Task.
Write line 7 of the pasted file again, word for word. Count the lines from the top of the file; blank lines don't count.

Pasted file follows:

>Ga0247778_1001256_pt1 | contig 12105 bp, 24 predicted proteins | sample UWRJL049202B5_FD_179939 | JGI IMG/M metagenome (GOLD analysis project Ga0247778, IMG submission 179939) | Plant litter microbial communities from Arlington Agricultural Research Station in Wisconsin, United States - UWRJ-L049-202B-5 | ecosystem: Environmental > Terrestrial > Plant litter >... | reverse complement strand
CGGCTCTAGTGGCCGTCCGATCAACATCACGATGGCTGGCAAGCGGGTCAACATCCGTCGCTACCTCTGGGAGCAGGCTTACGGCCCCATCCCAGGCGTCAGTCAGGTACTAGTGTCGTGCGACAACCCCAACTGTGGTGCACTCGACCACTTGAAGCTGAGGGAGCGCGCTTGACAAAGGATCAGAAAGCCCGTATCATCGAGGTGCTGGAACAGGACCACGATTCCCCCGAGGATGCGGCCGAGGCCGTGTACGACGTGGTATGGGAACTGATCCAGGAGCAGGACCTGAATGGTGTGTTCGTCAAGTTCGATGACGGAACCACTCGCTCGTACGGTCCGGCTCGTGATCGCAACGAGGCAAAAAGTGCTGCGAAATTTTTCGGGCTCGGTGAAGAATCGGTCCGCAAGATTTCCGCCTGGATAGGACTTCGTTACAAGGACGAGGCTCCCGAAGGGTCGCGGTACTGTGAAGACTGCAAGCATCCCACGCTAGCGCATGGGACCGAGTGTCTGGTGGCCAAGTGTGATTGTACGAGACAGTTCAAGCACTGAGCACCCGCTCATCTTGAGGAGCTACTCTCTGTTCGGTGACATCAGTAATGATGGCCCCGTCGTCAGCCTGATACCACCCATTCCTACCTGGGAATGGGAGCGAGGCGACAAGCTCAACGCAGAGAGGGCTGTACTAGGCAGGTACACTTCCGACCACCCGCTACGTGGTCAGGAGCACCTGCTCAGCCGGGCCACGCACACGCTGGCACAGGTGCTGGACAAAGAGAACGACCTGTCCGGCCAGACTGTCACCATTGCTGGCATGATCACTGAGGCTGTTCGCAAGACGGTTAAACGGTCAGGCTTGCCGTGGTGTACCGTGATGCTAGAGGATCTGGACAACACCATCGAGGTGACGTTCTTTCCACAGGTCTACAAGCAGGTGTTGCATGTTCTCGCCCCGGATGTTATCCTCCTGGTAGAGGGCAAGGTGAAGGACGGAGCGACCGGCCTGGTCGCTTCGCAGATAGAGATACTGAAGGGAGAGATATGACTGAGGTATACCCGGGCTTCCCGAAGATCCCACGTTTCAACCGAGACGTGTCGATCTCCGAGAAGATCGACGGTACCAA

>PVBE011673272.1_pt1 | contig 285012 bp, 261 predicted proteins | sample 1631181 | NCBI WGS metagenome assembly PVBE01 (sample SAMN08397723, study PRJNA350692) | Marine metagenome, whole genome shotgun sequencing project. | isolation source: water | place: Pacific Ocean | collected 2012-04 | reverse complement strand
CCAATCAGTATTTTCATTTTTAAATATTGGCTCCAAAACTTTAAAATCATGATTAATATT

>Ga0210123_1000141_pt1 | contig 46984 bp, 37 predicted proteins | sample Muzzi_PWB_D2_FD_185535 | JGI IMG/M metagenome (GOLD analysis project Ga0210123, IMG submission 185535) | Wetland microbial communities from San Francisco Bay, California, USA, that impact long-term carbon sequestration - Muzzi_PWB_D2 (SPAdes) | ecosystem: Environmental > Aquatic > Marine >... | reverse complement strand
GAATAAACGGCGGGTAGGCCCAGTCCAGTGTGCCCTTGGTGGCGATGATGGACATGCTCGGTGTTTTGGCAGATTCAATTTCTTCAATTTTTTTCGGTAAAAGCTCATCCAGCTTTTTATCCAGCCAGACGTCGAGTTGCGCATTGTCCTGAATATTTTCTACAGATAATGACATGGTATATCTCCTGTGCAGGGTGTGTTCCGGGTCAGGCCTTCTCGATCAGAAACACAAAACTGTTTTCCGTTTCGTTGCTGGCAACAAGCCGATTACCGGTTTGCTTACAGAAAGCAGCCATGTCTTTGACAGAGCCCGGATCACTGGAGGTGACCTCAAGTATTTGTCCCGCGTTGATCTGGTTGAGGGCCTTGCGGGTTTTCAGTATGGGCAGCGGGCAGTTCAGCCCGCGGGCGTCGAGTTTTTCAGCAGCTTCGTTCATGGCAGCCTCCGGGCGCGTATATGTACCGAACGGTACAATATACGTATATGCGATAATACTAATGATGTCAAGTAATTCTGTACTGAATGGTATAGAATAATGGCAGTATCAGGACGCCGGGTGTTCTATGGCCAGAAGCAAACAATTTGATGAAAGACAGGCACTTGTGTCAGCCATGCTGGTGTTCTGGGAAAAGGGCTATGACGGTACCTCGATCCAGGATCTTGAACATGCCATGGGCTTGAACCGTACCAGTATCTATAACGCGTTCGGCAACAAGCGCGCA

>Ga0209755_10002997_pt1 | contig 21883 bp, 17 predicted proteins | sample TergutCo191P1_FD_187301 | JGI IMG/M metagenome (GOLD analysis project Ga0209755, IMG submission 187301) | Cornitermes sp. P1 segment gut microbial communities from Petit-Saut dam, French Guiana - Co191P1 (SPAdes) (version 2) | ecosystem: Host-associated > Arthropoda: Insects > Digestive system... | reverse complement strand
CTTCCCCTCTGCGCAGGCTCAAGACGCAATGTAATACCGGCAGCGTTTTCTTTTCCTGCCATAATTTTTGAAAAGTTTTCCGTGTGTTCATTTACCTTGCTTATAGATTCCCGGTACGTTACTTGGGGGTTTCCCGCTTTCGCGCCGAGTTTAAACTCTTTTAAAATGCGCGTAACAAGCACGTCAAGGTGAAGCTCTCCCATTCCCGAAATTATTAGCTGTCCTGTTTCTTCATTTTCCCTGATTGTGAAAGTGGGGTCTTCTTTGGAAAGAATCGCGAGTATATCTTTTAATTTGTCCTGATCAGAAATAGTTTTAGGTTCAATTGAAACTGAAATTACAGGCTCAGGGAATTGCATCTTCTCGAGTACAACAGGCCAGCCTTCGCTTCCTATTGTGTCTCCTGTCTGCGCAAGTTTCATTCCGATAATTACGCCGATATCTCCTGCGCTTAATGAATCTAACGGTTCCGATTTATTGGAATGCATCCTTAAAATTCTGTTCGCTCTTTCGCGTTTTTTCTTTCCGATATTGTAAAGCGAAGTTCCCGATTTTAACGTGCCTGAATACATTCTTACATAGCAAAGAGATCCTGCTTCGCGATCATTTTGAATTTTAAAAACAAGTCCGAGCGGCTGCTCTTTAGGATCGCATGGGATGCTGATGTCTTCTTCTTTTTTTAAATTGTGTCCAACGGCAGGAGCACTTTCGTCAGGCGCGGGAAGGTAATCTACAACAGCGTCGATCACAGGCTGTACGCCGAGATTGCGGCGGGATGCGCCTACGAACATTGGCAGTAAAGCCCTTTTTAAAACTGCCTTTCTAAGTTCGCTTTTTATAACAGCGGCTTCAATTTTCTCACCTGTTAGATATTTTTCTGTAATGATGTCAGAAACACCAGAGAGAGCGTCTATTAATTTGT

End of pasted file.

>Ga0209755_10002997_pt1 | contig 21883 bp, 17 predicted proteins | sample TergutCo191P1_FD_187301 | JGI IMG/M metagenome (GOLD analysis project Ga0209755, IMG submission 187301) | Cornitermes sp. P1 segment gut microbial communities from Petit-Saut dam, French Guiana - Co191P1 (SPAdes) (version 2) | ecosystem: Host-associated > Arthropoda: Insects > Digestive system... | reverse complement strand